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Wrongful termination in an at-will world

On Behalf of | May 22, 2017 | Blog |

Your small business is important to you. You likely spent years preparing, learning and saving to create a company where you could be the boss. If everything went according to your plan, you may have hired a few employees and started to make a profit before the first glitch occurred. You needed to fire someone.

Certainly, there was a reason you let the employee go, such as poor job performance, a drop in profits or simply a clash of personalities. Nevertheless, firing someone is never a pleasant experience, and now you may be dealing with unexpected consequences.

The rights of your employee

New Jersey, like most states, allows at-will employment, which means you do not have to give a reason for firing your employee, and your employee does not have to give a reason (or notice) before quitting. This flexibility is welcome in many situations, but your worker may have legal recourse in certain circumstances, for example:

  • The termination violated federal discrimination laws for such protected classes as race, gender, age, religion, disability or others.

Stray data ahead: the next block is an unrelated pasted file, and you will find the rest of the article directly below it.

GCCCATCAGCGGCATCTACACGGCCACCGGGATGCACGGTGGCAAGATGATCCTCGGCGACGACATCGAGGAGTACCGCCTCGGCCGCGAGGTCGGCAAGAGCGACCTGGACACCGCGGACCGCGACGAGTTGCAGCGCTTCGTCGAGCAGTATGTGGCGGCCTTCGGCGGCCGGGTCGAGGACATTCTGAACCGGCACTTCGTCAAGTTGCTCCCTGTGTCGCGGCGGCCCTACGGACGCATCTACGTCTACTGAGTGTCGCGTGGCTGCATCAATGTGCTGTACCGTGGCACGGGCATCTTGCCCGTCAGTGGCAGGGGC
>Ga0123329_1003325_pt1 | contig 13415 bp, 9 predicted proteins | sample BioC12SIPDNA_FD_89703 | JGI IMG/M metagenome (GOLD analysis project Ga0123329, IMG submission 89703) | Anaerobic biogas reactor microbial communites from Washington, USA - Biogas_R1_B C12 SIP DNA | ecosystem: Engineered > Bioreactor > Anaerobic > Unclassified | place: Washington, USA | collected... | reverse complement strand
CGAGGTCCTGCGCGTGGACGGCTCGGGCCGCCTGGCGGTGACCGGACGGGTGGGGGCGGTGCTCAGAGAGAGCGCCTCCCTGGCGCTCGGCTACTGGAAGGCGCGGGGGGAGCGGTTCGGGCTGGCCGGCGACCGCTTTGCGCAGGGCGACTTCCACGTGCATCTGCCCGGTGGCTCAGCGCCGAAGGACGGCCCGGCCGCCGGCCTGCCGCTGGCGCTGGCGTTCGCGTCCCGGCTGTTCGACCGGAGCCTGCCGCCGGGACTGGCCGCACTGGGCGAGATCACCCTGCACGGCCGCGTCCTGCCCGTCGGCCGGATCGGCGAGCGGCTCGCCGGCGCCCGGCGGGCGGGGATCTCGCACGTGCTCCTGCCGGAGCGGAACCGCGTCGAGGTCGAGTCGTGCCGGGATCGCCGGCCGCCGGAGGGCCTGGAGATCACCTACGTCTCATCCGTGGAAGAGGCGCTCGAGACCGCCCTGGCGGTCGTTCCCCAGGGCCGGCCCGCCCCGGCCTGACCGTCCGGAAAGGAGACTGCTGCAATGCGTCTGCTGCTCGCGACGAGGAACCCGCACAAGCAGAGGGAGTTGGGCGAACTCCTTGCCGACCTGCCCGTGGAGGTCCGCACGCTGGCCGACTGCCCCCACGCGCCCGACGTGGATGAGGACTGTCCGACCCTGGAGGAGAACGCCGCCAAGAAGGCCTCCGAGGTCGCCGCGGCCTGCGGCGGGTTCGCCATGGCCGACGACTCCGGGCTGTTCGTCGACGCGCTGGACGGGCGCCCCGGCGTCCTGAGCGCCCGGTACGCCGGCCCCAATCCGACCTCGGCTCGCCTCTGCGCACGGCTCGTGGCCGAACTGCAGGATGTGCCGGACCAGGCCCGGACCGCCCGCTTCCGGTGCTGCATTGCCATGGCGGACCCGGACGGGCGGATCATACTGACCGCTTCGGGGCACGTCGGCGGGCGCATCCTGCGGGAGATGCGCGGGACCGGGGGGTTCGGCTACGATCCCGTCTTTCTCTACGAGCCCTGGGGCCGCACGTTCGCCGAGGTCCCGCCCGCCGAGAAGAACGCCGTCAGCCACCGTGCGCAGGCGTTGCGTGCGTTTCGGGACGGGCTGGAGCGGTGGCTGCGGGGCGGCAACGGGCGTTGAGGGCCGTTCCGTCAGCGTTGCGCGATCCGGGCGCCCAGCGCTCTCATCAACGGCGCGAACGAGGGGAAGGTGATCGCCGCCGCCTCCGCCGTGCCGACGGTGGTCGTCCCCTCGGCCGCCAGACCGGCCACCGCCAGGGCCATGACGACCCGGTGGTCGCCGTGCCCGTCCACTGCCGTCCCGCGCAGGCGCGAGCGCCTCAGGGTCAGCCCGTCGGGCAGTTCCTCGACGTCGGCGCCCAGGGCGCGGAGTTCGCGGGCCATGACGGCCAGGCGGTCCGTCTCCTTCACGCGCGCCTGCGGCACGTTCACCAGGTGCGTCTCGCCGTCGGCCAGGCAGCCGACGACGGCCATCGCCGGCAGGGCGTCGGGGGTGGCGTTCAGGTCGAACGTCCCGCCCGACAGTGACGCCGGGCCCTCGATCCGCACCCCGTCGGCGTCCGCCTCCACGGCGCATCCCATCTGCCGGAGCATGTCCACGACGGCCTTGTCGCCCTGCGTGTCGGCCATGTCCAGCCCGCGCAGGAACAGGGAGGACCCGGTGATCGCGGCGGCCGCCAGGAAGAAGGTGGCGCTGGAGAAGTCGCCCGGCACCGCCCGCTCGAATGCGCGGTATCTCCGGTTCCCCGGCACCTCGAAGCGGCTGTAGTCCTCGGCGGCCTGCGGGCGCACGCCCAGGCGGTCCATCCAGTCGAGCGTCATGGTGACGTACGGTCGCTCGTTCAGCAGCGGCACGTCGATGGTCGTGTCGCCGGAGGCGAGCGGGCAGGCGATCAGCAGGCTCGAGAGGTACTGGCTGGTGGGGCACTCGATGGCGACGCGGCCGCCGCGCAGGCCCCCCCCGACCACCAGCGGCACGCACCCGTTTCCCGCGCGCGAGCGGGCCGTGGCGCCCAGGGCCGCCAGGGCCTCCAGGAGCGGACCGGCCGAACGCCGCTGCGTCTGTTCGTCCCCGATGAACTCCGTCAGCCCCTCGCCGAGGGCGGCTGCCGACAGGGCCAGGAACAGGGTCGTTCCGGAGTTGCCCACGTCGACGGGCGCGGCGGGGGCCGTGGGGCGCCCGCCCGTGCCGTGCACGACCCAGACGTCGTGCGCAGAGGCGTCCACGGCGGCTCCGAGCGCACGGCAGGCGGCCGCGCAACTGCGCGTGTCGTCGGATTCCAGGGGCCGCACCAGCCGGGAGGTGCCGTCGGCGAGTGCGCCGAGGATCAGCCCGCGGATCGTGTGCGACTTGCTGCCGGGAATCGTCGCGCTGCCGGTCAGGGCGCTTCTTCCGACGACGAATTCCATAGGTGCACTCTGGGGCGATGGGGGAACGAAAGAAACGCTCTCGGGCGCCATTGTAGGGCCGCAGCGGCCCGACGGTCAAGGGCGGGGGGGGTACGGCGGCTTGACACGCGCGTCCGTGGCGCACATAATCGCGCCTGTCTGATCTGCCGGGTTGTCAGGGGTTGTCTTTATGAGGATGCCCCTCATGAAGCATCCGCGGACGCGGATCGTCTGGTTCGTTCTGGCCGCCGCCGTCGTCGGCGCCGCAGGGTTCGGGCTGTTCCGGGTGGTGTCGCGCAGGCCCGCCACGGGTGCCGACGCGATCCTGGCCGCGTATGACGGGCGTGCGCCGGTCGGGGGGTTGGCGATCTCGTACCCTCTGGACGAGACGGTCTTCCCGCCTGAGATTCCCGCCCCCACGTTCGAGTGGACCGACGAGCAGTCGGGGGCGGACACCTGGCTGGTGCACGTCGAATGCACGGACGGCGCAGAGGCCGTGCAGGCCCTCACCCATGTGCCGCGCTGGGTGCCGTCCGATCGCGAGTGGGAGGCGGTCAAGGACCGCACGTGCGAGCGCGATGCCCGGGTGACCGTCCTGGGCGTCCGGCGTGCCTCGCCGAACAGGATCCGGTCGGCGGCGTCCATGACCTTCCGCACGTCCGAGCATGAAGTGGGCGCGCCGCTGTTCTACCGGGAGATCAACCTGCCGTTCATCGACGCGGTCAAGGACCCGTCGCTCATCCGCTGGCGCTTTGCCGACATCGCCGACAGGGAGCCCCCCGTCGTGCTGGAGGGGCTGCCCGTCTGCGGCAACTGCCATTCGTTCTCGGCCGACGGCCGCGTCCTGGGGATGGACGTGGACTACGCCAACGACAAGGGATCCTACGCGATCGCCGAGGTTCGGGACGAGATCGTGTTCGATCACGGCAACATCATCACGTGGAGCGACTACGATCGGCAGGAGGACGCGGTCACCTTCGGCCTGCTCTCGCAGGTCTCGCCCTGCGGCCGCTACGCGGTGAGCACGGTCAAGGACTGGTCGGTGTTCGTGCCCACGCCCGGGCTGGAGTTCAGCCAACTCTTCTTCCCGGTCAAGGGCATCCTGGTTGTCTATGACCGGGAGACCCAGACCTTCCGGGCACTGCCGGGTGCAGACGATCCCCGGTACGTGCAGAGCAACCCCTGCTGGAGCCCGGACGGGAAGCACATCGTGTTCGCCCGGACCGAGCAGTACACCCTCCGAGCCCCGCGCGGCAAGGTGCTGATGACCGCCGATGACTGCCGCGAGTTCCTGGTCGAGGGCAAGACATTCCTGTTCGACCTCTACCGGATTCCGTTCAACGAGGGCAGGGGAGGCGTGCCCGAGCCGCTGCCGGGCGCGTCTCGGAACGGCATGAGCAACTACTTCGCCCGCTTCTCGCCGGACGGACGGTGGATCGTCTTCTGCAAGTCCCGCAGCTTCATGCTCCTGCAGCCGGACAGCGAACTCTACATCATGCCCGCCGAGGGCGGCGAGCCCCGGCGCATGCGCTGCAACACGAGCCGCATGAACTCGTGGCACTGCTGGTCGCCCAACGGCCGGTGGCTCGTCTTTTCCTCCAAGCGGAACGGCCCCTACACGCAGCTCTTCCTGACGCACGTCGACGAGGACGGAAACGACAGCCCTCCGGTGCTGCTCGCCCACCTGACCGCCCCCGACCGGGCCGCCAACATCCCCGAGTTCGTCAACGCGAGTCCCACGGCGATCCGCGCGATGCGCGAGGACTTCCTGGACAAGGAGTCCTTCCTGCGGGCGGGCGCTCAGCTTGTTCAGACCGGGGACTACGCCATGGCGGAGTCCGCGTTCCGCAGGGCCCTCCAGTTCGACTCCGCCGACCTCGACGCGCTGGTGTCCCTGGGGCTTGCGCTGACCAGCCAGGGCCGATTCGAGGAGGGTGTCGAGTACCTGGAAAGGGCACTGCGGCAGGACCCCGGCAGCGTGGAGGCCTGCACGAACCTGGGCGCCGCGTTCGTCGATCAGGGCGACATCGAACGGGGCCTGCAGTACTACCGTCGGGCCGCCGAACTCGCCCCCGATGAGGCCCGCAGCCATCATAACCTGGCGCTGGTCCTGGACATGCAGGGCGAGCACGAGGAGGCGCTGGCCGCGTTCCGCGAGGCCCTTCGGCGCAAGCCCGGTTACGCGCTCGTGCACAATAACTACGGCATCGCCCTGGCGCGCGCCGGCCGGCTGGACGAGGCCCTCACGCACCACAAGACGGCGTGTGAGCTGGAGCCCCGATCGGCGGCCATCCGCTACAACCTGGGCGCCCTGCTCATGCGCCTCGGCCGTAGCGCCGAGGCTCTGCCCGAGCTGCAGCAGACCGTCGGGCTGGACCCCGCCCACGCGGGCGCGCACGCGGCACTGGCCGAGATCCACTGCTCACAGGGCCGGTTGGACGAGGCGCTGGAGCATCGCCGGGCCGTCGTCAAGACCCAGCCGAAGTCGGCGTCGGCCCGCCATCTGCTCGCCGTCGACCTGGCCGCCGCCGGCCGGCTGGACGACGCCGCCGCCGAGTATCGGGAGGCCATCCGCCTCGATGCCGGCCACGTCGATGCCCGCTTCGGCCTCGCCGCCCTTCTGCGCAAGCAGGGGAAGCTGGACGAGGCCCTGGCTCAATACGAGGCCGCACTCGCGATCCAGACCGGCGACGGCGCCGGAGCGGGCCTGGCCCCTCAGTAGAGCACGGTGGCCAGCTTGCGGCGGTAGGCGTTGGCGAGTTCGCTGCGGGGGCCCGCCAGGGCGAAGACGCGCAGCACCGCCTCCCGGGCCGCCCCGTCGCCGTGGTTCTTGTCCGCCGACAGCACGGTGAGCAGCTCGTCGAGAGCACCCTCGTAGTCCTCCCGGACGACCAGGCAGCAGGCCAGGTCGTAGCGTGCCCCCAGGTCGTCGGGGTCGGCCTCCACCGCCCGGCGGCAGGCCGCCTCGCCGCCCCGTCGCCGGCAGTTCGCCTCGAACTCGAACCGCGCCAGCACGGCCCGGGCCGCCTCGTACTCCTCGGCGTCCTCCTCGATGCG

• The termination was retaliation after the employee blew the whistle on some illegal or unethical practice in your company.
  • Your employee agreed to a contract (written or verbal) that prohibited you from firing workers at will.
  • Your company guidelines forbid you from terminating an employee without cause.
  • You fired the employee to avoid paying for health care, commissions or other promised benefits.

In most cases, your employee will have to prove that the termination was unjust, and this may be difficult. Nevertheless, you will want make sure your rights are protected.

You have rights, too

While the law allows you to fire an employee for no particular reason, this may not prevent a terminated employee from assuming you had an unjust reason for the firing. This is why many companies create employment contracts, assemble employee handbooks, and establish systems of warnings and disciplinary actions required before terminating someone’s employment. You may be considering any of these options to prevent wrongful termination lawsuits.

However, if you are already facing a wrongful termination claim, you will certainly want to employ every advantage to protect the business you have built with your personal sacrifices. Having legal advice and support will benefit your situation. An experienced attorney can assist you in building a strong defense against the accusations of a former employee.

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